Long-stay holidays in Australia are increasingly popular for young Germans. Down Under is one of the favourite destinations of well-off older pupils – whether to spend a school year abroad or for several months of ‘work and travel’. Young travellers – defined as between the ages of 15 and 29 – made up nearly 43 per cent of the 203,000 visitors from Germany in 2016. Tourism Australia has worked out that as a result the average stay of a German tourist comes to an incredible 50 days. Another interesting aspect: young visitors are mobile. 34 per cent of them visit between three and seven different locations, and 12 per cent even eight or more.
Australia’s tourism figures have grown positively in the last few years, not least thanks to this demand from young people. Since 2012 total visitor numbers from Germany have increased by 60,000 to more than 210,000 last year.
New Zealanders have positive view of tourism
Australia, just like neighbouring New Zealand, is also a destination that is easy to travel through. Communication in English is rarely a problem for young travellers. In addition, all visitors rate their personal safety as high during their trip.
While ‘overtourism’ is under discussion in other places, visitors to New Zealand can feel particularly welcome. Tourism New Zealand recently published the results of a survey which show that 92 per cent of New Zealanders say international tourism is good for the country. 87 per cent are even “proud” that they are able to welcome foreign visitors to New Zealand.
Tourism New Zealand is working to maintain this climate by steering visitor flows. “We want to strengthen the off-season in the spring and autumn, and promote lesser-visited destinations more strongly,” says Stephen England-Hall, head of the marketing organisation. This applies in particular for Germany, which is the second-largest market in Europe and especially lucrative for the country’s tourism industry.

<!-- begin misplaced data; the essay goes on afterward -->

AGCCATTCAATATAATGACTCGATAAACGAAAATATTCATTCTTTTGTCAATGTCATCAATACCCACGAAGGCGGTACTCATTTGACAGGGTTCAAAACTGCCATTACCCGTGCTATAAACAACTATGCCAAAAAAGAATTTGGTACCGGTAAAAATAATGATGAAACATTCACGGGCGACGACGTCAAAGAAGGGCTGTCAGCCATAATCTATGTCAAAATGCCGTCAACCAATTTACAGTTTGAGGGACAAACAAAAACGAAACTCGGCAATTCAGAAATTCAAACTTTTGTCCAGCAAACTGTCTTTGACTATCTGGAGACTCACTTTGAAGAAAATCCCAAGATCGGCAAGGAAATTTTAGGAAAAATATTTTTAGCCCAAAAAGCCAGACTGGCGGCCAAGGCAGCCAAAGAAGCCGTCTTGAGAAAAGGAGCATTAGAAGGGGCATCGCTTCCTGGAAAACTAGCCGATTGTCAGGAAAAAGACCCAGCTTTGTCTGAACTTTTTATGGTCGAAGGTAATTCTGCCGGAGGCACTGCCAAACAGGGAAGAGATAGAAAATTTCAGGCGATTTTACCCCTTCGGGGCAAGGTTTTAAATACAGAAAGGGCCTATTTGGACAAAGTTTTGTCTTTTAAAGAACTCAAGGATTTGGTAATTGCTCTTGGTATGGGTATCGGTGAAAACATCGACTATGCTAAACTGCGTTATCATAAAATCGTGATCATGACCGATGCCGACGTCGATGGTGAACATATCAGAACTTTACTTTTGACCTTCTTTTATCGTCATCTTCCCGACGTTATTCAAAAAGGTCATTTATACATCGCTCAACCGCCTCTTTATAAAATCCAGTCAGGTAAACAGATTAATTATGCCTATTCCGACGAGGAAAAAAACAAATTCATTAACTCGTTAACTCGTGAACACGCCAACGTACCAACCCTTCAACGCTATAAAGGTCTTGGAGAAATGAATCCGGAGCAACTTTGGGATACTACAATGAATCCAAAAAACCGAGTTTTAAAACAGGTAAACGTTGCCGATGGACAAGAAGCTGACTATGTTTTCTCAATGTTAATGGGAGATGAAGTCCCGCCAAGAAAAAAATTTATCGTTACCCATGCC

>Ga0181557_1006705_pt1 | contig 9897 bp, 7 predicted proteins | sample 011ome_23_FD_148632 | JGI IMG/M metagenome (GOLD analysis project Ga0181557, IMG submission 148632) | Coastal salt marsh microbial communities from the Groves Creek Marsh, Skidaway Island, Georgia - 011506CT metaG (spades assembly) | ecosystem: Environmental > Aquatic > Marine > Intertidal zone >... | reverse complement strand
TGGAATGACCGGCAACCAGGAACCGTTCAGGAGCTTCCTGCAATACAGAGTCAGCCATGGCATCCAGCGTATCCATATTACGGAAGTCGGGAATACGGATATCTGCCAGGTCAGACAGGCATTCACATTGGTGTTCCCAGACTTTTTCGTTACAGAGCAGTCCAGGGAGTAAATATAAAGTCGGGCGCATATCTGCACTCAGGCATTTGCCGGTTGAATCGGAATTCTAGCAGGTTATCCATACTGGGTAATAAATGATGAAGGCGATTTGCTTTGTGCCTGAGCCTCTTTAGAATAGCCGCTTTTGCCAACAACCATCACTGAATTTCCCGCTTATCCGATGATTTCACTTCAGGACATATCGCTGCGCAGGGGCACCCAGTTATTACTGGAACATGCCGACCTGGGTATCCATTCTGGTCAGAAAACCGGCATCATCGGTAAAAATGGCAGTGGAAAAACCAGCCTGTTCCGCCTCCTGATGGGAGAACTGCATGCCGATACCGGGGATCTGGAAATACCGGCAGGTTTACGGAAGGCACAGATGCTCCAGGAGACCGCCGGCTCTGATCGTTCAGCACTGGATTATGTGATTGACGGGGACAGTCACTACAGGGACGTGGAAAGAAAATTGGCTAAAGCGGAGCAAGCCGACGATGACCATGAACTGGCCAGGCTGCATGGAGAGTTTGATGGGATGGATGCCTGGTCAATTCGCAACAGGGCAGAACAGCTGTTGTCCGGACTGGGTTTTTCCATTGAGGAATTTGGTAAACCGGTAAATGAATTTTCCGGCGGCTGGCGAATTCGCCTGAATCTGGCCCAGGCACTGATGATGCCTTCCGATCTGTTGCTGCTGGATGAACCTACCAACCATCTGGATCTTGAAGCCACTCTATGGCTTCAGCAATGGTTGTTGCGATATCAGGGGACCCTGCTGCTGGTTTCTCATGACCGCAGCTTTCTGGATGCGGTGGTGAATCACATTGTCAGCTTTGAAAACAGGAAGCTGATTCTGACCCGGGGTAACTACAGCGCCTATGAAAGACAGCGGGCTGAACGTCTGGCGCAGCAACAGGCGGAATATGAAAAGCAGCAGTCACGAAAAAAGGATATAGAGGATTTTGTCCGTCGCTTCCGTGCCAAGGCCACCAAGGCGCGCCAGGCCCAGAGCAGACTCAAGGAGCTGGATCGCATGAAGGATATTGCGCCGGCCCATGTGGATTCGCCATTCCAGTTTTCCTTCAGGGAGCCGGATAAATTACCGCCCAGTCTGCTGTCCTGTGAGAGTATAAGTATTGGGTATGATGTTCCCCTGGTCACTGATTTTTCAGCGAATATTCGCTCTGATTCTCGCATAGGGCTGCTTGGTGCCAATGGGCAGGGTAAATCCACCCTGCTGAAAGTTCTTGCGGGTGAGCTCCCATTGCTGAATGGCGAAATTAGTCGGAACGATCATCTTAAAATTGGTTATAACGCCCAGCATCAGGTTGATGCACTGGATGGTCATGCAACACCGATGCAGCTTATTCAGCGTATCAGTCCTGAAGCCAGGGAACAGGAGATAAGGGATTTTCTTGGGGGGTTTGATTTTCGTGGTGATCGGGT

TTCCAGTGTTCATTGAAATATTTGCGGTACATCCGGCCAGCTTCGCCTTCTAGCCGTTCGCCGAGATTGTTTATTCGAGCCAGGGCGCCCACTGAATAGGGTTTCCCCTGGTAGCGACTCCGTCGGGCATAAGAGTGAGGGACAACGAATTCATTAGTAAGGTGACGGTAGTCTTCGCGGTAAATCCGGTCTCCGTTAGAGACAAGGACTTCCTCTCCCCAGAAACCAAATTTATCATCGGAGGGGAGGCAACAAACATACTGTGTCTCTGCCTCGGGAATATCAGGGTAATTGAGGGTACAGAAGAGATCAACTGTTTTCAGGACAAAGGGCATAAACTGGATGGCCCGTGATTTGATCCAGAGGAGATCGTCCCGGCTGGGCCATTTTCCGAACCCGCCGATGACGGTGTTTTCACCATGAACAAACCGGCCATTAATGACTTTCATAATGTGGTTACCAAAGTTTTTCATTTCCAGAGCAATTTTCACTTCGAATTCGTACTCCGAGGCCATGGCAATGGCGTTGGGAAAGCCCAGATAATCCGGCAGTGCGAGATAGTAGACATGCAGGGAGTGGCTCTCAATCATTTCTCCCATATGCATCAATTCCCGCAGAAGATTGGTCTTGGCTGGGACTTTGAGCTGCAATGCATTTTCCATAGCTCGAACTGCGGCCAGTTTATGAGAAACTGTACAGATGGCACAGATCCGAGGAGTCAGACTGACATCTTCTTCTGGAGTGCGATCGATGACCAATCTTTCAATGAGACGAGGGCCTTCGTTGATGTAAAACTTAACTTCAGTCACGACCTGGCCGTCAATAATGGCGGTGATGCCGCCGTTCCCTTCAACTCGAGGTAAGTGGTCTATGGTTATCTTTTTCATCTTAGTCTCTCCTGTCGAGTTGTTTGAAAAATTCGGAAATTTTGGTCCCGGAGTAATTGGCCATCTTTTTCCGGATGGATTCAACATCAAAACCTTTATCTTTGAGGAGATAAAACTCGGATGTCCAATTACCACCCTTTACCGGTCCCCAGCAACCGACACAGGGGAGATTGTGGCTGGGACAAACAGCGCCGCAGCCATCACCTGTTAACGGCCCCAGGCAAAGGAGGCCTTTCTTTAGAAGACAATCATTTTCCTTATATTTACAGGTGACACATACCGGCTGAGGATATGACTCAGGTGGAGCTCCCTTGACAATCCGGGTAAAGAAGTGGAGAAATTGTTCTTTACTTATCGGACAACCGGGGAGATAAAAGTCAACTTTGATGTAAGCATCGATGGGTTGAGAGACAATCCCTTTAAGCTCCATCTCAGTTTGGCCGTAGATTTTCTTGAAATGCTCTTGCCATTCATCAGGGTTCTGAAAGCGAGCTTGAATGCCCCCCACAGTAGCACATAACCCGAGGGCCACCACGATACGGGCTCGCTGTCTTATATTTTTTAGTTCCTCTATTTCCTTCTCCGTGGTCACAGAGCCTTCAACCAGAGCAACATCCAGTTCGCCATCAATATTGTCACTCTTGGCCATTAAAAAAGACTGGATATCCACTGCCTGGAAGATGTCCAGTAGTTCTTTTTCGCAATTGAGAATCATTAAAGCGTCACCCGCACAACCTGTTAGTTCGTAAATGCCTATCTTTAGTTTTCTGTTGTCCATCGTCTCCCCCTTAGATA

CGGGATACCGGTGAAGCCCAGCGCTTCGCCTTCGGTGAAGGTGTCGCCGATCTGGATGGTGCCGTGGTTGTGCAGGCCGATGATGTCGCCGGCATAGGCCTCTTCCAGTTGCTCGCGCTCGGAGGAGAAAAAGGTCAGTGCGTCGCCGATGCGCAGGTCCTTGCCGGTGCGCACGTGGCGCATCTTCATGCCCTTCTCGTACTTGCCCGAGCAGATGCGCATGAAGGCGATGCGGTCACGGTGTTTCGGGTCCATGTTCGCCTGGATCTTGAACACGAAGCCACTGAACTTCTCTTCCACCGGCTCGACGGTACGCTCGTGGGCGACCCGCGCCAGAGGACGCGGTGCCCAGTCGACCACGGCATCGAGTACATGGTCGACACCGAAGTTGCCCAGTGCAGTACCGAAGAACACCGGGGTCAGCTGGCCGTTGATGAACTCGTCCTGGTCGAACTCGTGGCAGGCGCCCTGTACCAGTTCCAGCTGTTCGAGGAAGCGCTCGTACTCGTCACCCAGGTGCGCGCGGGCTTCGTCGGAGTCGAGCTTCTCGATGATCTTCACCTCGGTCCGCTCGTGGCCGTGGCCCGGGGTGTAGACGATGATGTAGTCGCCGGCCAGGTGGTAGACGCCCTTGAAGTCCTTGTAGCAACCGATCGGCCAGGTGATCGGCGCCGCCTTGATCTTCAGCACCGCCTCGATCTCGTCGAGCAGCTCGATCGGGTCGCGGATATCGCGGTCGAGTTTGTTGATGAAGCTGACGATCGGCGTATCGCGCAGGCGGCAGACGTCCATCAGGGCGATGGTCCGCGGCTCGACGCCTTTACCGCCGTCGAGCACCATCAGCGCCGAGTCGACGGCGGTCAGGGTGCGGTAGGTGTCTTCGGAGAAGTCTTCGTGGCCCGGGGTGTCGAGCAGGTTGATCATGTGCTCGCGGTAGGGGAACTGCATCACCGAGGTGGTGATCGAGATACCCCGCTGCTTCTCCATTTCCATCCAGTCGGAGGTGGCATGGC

England-Hall explains: “The length of stay and spending are relatively high compared to other markets.” Moreover, Germans overwhelmingly organise their average 46 days in the country with locally-based suppliers after having informed themselves extensively at home. In 2018, the tourism chief hopes “to maintain the high level”.
Stable outlook for paradise islands in the Indian Ocean
The Maldives, Mauritius and the Seychelles remain strong in source market Germany.
In 2017, the number of German visitors to the Maldives increased by 5.4 per cent to about 112,000. Even the repeated outbreaks of unrest have not impacted on tourism. The strict separation between the local population on the main island Malé and tourists who are taken straight to their island resorts upon arrival is paying off, in the view of suppliers. An end to growth is not in sight. Hotel investors from around the world are planning 15,000 new guest beds in the coming years. With this massive capacity expansion, the country also wants to respond above all to the strong increase in demand from China.
Optimism rules in the tourism sectors of the other two ‘paradise islands’ in the Indian Ocean as well. “Our aim is growth of 8-10 per cent,” says Sherin Francis, head of the Seychelles Tourism Board. The marketing organisation now wants to strengthen its activities in all those markets where more flights are on offer this year. Those are France, Great Britain and Switzerland, in particular. Germany was already the island group’s top source market in 2017 thanks to good flight connections. In total, more than 50,000 Germans travelled there. This was an increase of 80 per cent compared to 2012.
Growth is even more dynamic for Mauritius, where visitor numbers from Germany have more than doubled in a five-year comparison. With nearly 120,000 arrivals, Mauritius is again ahead of New Zealand for the second year in a row. German leisure airlines are responding to this continuous strong demand. Condor and Eurowings have significantly expanded their capacity on routes to the island for winter 2018/19.